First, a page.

The FTSE 100 jumped in morning trading with airlines surging as Europe reopened some of its borders after coronavirus lockdowns.
London’s index of the 100 biggest UK companies rose 1.5 per cent to 6,310 points, putting it close to a three-month high. The rise was powered by countries across Europe reopening or planning to reopen their borders to international travel.
European stocks followed the FTSE 100 higher. Germany’s Dax surged 2.4 per cent and France’s CAC was 2.1 per cent higher. The continent-wide Stoxx 600 rose 1.5 per cent.
Asian stocks also pushed up to near three-month highs. Global investor sentiment was boosted by survey data that showed China’s services sector returning to growth.
Michael Hewson, chief market analyst at CMC Markets, said it had been an extraordinary rally in recent weeks. He said stocks seem “to be able to shrug off anything that can be thrown at them”.
The key driver of the rise, he said, was massive central bank fire power supporting the markets in “a bonanza of cheap money”. European investors are hoping that the European Central Bank will unleash more tomorrow.
On top of this, markets over the last two weeks have been fuelled by countries’ moves to lift their coronavirus lockdowns. That has helped companies whose shares were in the doldrums, such as travel firms, energy companies, and banks.
Airlines lift FTSE 100
The trend continued on the FTSE 100 today. British Airways-owner IAG was the biggest riser, surging more than eight per cent. Easyjet also jumped, rising six per cent.
Travel stocks were boosted by Italy today reopening its borders to international travellers. Germany said it will lift a travel ban for EU states plus Britain, Iceland, Norway, and Switzerland from 15 June.
A statement from Portugal’s tourism board that it is working to ensure it can soon welcome Brits cheered FTSE 100 investors.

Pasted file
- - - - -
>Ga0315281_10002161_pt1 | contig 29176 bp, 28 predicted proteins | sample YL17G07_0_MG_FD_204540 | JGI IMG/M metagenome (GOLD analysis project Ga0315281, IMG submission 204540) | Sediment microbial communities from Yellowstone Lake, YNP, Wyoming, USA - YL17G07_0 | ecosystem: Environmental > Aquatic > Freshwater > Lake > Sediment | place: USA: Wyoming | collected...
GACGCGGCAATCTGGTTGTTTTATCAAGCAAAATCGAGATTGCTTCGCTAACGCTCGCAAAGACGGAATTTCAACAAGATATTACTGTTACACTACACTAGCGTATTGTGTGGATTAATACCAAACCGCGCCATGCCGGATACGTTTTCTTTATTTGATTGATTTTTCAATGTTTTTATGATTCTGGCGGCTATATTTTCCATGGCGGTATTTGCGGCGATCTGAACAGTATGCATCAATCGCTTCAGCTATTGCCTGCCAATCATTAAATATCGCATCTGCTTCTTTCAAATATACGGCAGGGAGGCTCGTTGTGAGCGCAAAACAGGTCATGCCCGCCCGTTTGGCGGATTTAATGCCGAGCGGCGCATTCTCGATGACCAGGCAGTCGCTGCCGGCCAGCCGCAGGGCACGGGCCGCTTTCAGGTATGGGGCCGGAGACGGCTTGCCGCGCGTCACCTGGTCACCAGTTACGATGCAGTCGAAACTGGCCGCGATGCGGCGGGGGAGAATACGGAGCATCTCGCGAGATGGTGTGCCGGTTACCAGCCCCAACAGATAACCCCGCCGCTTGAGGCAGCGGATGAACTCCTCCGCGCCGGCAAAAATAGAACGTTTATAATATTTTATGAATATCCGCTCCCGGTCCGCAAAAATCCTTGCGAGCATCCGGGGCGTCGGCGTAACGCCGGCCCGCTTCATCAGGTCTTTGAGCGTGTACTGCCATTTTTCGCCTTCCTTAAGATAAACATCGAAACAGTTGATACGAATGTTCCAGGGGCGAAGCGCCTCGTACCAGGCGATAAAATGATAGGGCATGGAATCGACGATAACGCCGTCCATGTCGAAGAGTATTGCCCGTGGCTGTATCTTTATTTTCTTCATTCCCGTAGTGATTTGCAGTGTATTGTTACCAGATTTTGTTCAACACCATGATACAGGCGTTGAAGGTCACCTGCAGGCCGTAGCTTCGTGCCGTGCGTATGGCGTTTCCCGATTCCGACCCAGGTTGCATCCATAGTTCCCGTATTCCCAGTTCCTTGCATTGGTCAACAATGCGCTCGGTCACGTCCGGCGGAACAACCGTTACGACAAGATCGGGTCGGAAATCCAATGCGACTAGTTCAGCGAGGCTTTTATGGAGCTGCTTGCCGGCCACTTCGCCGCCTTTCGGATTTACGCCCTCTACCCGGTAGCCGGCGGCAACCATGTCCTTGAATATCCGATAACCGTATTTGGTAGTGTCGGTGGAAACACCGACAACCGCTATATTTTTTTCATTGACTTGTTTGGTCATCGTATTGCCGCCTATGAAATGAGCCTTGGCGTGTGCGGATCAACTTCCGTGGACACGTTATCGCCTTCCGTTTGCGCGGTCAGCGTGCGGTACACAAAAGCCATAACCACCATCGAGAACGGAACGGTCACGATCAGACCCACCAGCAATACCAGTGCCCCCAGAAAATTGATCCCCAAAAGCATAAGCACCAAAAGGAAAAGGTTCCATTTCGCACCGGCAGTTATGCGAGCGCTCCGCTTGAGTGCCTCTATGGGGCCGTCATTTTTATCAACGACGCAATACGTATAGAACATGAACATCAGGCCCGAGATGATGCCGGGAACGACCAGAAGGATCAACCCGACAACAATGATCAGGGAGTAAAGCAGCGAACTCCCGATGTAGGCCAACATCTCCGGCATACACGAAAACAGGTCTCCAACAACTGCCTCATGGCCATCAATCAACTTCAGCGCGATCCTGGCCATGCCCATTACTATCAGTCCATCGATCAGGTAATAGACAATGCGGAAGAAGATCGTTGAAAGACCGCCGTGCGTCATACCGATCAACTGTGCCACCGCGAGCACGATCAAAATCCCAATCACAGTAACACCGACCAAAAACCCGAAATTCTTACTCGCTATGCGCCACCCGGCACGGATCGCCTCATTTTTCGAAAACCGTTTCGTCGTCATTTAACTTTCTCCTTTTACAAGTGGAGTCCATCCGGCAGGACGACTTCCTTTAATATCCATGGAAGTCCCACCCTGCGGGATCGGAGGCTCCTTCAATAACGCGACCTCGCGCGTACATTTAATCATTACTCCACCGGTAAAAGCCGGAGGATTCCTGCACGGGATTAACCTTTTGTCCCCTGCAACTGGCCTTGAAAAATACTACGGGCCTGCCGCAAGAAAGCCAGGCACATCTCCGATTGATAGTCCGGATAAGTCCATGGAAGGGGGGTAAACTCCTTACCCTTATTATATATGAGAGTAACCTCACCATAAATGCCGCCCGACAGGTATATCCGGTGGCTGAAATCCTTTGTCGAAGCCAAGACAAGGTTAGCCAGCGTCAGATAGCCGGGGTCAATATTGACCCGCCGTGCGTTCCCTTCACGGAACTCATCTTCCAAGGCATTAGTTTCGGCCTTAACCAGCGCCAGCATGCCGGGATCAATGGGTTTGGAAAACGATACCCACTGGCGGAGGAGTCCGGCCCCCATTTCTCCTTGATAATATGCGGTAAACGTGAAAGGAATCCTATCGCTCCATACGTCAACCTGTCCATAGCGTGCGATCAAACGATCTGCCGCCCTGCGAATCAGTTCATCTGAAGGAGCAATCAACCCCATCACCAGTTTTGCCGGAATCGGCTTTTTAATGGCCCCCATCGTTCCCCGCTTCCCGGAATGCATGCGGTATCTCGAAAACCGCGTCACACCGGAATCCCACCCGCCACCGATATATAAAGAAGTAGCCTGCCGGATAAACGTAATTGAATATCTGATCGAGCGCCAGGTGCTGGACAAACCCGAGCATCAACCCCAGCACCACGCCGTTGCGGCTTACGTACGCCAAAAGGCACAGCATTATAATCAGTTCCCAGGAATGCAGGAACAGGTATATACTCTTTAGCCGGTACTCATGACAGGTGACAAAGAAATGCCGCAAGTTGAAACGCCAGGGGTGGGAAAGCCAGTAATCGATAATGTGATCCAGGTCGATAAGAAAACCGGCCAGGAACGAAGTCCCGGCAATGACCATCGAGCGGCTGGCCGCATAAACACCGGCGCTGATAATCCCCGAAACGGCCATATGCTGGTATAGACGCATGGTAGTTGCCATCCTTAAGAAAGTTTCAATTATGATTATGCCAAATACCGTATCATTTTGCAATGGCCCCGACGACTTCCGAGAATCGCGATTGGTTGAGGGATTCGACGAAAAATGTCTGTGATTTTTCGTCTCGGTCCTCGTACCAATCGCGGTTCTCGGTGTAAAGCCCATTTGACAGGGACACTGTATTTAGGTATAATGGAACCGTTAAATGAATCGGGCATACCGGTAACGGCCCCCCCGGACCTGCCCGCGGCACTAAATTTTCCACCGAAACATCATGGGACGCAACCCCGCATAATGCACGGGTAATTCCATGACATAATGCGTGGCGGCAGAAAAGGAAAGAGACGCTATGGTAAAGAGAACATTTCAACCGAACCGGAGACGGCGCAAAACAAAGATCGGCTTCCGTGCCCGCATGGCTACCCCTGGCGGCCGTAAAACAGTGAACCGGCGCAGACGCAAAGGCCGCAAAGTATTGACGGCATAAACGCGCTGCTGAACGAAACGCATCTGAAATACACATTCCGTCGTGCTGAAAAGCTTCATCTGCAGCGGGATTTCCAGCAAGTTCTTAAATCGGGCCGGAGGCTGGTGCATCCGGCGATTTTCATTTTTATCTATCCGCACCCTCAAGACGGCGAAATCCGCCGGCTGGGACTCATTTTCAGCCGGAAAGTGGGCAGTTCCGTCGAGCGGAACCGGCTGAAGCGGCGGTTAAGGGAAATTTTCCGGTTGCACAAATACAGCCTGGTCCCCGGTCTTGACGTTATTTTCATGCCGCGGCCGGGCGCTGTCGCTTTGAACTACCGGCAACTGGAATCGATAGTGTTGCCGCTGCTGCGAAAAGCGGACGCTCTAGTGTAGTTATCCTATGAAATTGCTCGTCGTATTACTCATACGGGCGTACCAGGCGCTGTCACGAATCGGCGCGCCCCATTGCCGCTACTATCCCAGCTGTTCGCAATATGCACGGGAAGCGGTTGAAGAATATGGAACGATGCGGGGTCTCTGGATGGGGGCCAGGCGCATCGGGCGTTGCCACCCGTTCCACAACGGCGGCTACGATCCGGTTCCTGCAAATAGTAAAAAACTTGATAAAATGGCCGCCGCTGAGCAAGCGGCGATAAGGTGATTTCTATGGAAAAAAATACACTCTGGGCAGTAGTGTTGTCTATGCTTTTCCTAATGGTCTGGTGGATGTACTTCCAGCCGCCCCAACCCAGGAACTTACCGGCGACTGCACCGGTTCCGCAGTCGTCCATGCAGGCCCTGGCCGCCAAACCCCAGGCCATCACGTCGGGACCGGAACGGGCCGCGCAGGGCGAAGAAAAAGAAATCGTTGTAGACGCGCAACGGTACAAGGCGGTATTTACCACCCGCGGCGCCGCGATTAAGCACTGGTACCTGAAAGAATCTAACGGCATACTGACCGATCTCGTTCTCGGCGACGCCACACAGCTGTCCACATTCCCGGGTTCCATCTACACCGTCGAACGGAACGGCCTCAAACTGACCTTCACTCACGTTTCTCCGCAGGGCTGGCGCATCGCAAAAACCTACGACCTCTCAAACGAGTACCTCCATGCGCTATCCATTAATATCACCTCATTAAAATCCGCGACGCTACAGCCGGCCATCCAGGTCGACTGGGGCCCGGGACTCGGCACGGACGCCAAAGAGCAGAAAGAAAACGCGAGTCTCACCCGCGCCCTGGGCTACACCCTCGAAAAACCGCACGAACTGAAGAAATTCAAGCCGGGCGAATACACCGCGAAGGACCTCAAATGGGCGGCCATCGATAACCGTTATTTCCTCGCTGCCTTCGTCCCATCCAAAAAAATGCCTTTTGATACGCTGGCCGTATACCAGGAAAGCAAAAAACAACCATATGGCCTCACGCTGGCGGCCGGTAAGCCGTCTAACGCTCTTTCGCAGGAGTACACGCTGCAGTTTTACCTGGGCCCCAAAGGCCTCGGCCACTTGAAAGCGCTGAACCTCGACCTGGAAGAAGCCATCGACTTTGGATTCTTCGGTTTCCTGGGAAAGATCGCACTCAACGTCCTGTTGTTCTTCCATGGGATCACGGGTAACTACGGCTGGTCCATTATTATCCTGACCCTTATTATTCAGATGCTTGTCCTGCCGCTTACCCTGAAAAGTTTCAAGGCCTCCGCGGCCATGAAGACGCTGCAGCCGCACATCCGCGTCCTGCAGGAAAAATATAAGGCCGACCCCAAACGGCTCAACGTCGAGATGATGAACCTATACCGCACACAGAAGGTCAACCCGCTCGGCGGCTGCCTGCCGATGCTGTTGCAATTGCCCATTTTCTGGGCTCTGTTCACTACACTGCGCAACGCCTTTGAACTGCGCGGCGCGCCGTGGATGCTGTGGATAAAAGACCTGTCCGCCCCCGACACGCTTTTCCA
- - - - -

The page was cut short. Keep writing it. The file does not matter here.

Energy firm Centrica was the second-best performer this morning, jumping by seven per cent. BP and Shell both rose almost four per cent as the oil price rally continued.
Jim Reid of Deutsche Bank said there had been a “value-growth rotation”. Growth stocks such as the tech giants previously led the rally. But they are now losing out to value stocks such as lenders that are trading at big discounts.
Joshua Mahony, senior market analyst at trading platform IG, said: “Ultimately this recent rebound for value has been borne out of an overwhelming optimism in anticipation of reopening measures throughout Europe.”
Oil prices rise as China data improves
Investor sentiment received a further boost today when survey data showed that the Chinese services sector returned to growth in May. The purchasing managers’ index gauge rose to its highest in a decade.
The survey data helped push oil prices higher as investors bet on higher demand. Brent crude climbed 1.3 per cent to $40.10 per barrel. WTI crude, which in April was in negative territory, rose 1.9 per cent to $37.50.
Saxo Bank’s chief economist Steen Jakobsen said: “The rally remains supported by the prospect of a now priced in Opec+ cut extension when the group meet virtually later this week.”
He added: “The V-shaped recovery that the stock markets continue to signal also raising the prospect for increased demand.”
The dollar continued to slip this morning. It fell 0.3 per cent on an index against other currencies. Sterling rose along with the FTSE 100, climbing 0.3 per cent to $1.259.
Fiery protests have raged in the US for eight days over the police killing of black man George Floyd. But the dollar’s drop was largely due to investors selling the safe-haven currency in favour of equities. US stocks were set to open higher, according to futures prices.